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Managing Technical and Operational Change: How understanding a railway’s historic evolution can guide future development: A London Underground case study

Connor, Piers Richard (2018)
Ph.D. thesis, University of Birmingham.

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The argument for this thesis is that patterns of past engineering and operational development can be used to support the creation of a strategy for future development and that, in order to achieve this, a corporate understanding of the history of the engineering, operational and organisational changes in the business is essential for any railway undertaking.

The research shows that a railway is a complex system, where the operational life of much of the hardware is greater than the time employees spend in service, so it is common for the origins and reasons for systems on the railway to be forgotten. This knowledge can be lost when staff retire or leave. For new staff, little attention is paid to history and development during induction; indeed, such knowledge may not even be considered necessary or relevant.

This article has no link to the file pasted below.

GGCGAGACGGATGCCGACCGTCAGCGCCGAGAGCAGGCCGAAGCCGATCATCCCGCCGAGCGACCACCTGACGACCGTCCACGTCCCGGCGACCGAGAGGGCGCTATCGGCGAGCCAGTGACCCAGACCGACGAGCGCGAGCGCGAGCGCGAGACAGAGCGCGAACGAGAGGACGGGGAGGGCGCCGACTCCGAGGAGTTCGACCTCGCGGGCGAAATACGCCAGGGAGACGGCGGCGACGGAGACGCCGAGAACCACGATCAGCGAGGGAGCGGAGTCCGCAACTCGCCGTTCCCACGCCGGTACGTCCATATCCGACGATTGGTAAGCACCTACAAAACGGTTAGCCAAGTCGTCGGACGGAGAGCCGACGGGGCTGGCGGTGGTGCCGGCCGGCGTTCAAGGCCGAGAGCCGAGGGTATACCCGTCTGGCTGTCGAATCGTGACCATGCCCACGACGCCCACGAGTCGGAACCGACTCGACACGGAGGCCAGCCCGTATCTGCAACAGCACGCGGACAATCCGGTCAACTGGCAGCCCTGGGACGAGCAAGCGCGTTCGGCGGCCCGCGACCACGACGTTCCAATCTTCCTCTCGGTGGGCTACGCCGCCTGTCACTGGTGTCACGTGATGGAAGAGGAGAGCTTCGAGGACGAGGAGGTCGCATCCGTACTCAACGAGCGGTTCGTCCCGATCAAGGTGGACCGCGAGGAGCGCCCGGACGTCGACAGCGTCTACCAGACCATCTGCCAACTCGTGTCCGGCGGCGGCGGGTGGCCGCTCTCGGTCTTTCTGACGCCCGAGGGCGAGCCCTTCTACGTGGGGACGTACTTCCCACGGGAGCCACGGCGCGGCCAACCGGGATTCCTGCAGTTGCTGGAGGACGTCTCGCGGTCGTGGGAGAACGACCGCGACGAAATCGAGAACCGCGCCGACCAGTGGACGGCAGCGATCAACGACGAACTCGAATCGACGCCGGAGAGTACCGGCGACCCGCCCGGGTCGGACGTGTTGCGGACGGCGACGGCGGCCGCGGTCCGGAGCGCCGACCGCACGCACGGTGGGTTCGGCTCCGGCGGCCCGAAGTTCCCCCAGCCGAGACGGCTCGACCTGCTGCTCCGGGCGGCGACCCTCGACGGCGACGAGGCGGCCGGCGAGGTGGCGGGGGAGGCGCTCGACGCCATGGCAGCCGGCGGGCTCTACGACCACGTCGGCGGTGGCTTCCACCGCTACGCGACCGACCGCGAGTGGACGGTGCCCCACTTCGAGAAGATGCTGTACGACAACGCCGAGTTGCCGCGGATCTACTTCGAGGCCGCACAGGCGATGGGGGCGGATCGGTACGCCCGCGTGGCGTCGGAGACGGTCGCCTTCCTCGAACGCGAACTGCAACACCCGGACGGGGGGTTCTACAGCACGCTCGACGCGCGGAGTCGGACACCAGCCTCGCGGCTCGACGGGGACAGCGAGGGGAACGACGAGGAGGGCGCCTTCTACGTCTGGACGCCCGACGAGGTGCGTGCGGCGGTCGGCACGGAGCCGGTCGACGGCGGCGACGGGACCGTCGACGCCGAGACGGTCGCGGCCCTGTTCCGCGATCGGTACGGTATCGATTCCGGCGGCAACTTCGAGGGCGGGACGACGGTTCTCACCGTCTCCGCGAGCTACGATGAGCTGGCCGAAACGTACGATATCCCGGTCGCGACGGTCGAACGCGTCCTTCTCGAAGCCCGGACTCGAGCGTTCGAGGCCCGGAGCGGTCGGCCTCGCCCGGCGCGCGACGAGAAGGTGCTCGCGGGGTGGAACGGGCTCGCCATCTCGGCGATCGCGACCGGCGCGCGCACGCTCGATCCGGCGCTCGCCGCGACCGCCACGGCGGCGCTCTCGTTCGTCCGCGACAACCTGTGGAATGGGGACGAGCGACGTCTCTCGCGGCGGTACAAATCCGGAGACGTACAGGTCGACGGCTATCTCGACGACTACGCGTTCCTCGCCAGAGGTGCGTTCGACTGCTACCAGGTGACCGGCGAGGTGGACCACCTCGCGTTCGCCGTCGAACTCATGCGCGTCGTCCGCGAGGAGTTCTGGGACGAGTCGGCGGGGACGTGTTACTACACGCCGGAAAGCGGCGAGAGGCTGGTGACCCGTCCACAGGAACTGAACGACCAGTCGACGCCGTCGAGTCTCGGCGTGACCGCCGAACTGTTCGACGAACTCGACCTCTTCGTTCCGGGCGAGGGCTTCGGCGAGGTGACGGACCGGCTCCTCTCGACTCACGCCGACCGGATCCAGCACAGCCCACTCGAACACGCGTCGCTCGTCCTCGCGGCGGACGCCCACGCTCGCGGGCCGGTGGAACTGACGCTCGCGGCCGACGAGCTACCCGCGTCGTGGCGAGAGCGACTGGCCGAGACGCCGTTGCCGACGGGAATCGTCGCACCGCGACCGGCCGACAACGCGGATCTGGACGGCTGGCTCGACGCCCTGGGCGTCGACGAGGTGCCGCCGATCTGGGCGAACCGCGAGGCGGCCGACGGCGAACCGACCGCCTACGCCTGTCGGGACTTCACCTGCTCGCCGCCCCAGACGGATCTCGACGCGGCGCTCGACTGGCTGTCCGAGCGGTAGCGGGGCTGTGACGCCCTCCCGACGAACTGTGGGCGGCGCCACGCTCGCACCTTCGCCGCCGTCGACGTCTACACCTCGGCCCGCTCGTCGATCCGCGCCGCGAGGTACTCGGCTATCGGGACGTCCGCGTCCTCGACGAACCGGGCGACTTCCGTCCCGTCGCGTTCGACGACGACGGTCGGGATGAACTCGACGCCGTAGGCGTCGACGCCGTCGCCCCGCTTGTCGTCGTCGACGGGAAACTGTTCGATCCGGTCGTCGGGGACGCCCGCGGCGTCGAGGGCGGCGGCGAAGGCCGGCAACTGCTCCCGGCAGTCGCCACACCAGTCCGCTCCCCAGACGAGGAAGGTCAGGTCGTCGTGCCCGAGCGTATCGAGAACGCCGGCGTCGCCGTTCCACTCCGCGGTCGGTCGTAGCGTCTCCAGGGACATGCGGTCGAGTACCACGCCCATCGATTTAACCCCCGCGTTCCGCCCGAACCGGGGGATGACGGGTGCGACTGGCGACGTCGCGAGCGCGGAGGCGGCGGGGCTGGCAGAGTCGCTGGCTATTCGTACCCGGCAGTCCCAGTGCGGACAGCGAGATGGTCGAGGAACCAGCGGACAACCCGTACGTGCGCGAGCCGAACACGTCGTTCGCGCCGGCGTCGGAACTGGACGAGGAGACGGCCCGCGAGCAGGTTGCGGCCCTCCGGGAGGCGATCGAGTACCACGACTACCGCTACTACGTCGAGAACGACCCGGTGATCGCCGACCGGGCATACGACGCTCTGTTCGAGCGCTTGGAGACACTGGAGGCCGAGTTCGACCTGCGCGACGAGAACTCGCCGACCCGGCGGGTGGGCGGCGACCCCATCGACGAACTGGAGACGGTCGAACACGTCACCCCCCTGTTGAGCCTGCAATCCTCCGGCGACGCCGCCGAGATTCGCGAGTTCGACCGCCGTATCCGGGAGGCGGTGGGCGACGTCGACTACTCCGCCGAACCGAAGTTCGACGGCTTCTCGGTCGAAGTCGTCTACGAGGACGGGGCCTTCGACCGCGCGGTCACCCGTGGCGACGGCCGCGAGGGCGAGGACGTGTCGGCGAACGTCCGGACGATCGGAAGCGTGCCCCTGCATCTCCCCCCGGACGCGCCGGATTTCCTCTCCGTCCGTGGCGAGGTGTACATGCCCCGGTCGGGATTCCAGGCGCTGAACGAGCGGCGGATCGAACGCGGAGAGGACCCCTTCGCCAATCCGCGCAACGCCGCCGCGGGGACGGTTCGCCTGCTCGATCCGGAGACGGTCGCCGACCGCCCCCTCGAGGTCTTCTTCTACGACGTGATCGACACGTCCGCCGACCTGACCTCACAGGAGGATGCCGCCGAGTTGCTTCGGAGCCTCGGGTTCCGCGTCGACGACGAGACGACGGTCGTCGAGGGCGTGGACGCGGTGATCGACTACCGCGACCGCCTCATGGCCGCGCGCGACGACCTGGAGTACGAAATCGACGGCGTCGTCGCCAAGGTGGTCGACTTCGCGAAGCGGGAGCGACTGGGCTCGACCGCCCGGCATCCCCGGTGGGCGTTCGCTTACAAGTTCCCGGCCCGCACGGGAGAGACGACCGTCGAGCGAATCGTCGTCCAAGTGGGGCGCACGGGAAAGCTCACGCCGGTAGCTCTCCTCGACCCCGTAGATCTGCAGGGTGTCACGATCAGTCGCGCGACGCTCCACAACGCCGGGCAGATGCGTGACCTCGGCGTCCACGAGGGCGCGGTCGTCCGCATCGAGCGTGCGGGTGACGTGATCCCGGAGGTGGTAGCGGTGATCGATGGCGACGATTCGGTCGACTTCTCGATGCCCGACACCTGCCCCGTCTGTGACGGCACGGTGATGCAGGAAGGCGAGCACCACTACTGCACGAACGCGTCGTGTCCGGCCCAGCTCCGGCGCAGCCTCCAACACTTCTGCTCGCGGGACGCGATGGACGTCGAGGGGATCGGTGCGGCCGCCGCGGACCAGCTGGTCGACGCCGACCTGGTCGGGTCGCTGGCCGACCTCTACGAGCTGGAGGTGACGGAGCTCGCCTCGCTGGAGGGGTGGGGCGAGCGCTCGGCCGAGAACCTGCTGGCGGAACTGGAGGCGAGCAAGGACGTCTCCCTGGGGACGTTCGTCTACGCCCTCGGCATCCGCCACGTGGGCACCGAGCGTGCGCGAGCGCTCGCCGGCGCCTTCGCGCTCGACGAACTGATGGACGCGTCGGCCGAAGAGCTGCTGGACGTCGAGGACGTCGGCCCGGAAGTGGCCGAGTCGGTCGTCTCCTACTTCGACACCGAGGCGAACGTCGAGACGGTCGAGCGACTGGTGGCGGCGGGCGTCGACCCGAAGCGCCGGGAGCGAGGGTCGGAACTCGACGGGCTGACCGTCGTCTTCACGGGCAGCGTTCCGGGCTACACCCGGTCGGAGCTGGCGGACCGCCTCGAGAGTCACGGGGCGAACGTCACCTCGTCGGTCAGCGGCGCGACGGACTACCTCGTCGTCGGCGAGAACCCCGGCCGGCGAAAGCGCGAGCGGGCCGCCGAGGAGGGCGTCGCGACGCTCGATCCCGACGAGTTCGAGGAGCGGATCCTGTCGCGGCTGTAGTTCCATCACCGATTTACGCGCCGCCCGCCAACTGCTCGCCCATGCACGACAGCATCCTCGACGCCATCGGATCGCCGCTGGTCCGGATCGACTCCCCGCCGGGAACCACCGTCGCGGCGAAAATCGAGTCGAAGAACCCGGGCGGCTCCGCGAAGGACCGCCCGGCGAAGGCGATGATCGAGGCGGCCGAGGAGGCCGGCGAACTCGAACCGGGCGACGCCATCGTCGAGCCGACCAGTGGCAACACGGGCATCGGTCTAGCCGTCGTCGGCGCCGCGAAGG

London Underground is used as a case study to show how the history of the system has impacted on the design of rolling stock. The work concludes that it is essential for railway employees to understand the way in which systems and operations have evolved on a railway during its history. The author proposes new processes that include historical corporate knowledge in future business development.

Type of Work:Ph.D. thesis.
Supervisor(s):Schmid, Felix and Tobias, Andrew M.
School/Faculty:Colleges (2008 onwards) > College of Engineering & Physical Sciences
Department:School of Engineering, Department of Civil Engineering
Subjects:TA Engineering (General). Civil engineering (General)
TF Railroad engineering and operation
Institution:University of Birmingham
ID Code:8415
This unpublished thesis/dissertation is copyright of the author and/or third parties. The intellectual property rights of the author or third parties in respect of this work are as defined by The Copyright Designs and Patents Act 1988 or as modified by any successor legislation. Any use made of information contained in this thesis/dissertation must be in accordance with that legislation and must be properly acknowledged. Further distribution or reproduction in any format is prohibited without the permission of the copyright holder.
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